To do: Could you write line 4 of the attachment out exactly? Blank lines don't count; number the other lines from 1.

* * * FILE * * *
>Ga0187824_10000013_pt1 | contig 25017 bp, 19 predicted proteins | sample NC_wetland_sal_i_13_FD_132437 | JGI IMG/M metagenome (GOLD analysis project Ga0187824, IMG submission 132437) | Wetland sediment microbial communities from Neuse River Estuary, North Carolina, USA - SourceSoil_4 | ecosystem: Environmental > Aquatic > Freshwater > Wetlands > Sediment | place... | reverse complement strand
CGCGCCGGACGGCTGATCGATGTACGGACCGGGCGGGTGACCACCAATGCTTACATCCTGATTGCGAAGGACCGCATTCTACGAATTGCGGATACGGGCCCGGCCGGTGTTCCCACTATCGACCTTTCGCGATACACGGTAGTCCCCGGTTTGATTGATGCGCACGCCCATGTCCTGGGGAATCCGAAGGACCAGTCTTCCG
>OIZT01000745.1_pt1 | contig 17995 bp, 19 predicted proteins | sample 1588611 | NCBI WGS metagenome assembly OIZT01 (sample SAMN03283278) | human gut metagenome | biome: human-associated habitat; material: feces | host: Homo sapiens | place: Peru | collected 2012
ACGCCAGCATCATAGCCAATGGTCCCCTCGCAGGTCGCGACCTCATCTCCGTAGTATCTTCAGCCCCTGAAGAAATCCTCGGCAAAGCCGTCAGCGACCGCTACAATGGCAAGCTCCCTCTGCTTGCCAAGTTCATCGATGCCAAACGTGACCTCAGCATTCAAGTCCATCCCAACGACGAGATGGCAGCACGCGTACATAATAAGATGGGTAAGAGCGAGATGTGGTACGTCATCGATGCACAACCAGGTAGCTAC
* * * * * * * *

ACGCCAGCATCATAGCCAATGGTCCCCTCGCAGGTCGCGACCTCATCTCCGTAGTATCTTCAGCCCCTGAAGAAATCCTCGGCAAAGCCGTCAGCGACCGCTACAATGGCAAGCTCCCTCTGCTTGCCAAGTTCATCGATGCCAAACGTGACCTCAGCATTCAAGTCCATCCCAACGACGAGATGGCAGCACGCGTACATAATAAGATGGGTAAGAGCGAGATGTGGTACGTCATCGATGCACAACCAGGTAGCTAC